Cal Poly Pomona is a top-performer in the country when it comes to universities that help low-income students find financial success, according to a new ranking.
The “Social Mobility Index” developed by Payscale and CollegeNET looked at five criteria when ranking U.S. colleges and universities: tuition cost, the percentage of the student body from low-income households, graduation rate, salaries of graduates, and the size of a school’s endowment. When combined, they placed Cal Poly Pomona fourth in the nation.
The ranking differs considerably from others in that it attempts to provide a glimpse into the value schools offer to their students. Whereas schools like Harvard, Stanford and Yale tend to dominate other rankings, they appear near the bottom of this one. Cal Poly Pomona scored high marks for its comparatively low annual tuition cost, the average starting salary for its graduates and the size of its endowment, which was boosted in recent years by the Campaign for Cal Poly Pomona.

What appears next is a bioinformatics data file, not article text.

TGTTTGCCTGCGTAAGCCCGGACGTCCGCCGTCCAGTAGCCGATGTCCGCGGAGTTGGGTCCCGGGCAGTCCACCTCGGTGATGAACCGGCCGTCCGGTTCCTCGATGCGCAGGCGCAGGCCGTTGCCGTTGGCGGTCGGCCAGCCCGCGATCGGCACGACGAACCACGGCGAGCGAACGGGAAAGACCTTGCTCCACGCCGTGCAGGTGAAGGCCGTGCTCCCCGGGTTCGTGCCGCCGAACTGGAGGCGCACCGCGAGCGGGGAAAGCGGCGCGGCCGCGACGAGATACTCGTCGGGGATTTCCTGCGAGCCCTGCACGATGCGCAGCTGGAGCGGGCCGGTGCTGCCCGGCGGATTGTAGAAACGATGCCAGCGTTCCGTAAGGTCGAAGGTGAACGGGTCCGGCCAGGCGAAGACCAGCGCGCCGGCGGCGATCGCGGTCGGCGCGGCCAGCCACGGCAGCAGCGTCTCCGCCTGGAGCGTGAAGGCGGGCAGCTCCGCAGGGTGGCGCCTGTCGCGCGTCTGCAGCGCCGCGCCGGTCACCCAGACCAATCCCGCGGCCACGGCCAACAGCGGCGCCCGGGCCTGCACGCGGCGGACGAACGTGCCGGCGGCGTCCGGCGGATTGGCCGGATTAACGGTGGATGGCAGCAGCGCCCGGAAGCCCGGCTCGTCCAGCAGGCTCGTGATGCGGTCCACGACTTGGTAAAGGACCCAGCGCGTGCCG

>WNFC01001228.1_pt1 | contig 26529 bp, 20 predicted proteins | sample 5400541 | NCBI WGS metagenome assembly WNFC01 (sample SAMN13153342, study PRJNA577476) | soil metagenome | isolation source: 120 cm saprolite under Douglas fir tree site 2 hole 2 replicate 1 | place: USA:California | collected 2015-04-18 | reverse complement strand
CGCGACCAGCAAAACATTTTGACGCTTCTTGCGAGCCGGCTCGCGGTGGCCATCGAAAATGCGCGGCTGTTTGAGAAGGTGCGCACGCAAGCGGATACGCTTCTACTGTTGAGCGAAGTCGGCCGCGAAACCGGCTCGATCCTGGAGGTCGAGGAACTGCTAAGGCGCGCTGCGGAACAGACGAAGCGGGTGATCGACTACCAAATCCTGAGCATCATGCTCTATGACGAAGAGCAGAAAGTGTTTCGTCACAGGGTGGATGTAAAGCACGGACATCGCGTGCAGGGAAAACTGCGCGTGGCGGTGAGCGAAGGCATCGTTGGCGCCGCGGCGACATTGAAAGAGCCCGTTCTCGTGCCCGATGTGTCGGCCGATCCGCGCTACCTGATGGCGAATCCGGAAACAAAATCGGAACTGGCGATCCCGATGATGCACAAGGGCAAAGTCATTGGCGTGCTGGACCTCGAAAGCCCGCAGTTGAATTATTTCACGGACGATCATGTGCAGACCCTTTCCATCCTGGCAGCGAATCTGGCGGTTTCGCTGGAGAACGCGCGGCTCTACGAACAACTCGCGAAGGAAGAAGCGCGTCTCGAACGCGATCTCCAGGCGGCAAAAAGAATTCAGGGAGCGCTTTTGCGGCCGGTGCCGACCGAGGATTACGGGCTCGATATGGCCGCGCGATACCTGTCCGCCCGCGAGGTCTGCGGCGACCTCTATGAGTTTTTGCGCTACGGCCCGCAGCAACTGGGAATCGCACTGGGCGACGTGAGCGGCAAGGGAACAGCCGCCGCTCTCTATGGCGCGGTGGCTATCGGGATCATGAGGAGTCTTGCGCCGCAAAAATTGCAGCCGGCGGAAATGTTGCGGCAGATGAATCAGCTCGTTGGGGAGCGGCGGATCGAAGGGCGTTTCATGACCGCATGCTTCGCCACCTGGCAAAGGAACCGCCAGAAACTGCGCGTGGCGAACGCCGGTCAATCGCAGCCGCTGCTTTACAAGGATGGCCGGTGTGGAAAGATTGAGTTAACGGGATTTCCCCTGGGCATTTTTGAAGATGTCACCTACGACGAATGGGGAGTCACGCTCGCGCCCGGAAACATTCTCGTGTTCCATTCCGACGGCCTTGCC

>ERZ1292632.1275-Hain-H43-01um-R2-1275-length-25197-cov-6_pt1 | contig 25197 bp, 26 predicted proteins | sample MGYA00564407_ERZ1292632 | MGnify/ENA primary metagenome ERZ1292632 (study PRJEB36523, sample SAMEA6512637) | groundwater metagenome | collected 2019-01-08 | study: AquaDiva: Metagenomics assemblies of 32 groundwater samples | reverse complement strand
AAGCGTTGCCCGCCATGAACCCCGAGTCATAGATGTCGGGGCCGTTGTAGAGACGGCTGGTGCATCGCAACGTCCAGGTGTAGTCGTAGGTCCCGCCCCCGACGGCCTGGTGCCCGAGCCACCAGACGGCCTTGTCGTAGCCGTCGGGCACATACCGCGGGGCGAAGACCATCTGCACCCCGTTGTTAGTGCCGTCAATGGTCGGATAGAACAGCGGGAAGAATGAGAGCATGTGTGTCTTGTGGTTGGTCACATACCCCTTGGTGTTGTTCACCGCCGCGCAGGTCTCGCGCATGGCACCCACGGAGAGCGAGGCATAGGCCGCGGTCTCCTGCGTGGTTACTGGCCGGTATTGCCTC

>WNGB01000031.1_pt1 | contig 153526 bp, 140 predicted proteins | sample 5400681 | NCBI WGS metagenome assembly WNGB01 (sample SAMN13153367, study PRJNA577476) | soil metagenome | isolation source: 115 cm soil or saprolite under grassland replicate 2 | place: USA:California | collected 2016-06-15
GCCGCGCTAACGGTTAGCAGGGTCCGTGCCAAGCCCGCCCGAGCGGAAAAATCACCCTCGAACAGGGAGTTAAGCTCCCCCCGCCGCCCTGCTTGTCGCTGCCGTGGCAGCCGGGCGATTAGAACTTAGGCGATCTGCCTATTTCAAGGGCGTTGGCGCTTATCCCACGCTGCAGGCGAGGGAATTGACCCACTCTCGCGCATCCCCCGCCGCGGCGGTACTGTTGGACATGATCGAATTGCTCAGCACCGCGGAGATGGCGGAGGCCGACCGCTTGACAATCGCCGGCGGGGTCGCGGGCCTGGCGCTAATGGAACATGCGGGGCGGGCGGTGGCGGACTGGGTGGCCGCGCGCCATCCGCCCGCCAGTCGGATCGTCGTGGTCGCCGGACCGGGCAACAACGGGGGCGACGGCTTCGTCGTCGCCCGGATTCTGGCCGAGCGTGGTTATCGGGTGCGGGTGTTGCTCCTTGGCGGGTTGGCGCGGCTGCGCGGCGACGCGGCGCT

According to the developers of the index, a “high SMI ranking means that a college is contributing in a responsible way to solving the dangerous problem of economic immobility.”
Leticia Guzman Scott, executive director of Cal Poly Pomona’s Student Support and Equity Programs, says the ranking is evidence that the university is helping change student lives for the better.
“Our primary mission, our goal is to help our students obtain their college degree, so that they have the option to get their dream job or continue on to graduate school,” Guzman Scott says. “We want them to achieve their goals in life; we work towards empowering them to become educated and engaged citizens who go on to lead productive and meaningful lives.”
Earlier this year, Cal Poly Pomona also scored highly on the 2014 College ROI Report, which attempts to measure the return on investment that colleges offer. Cal Poly Pomona was ranked 74th out of 1,312 college and universities in the country.
For more information about the Social Mobility Index, visit http://www.socialmobilityindex.org.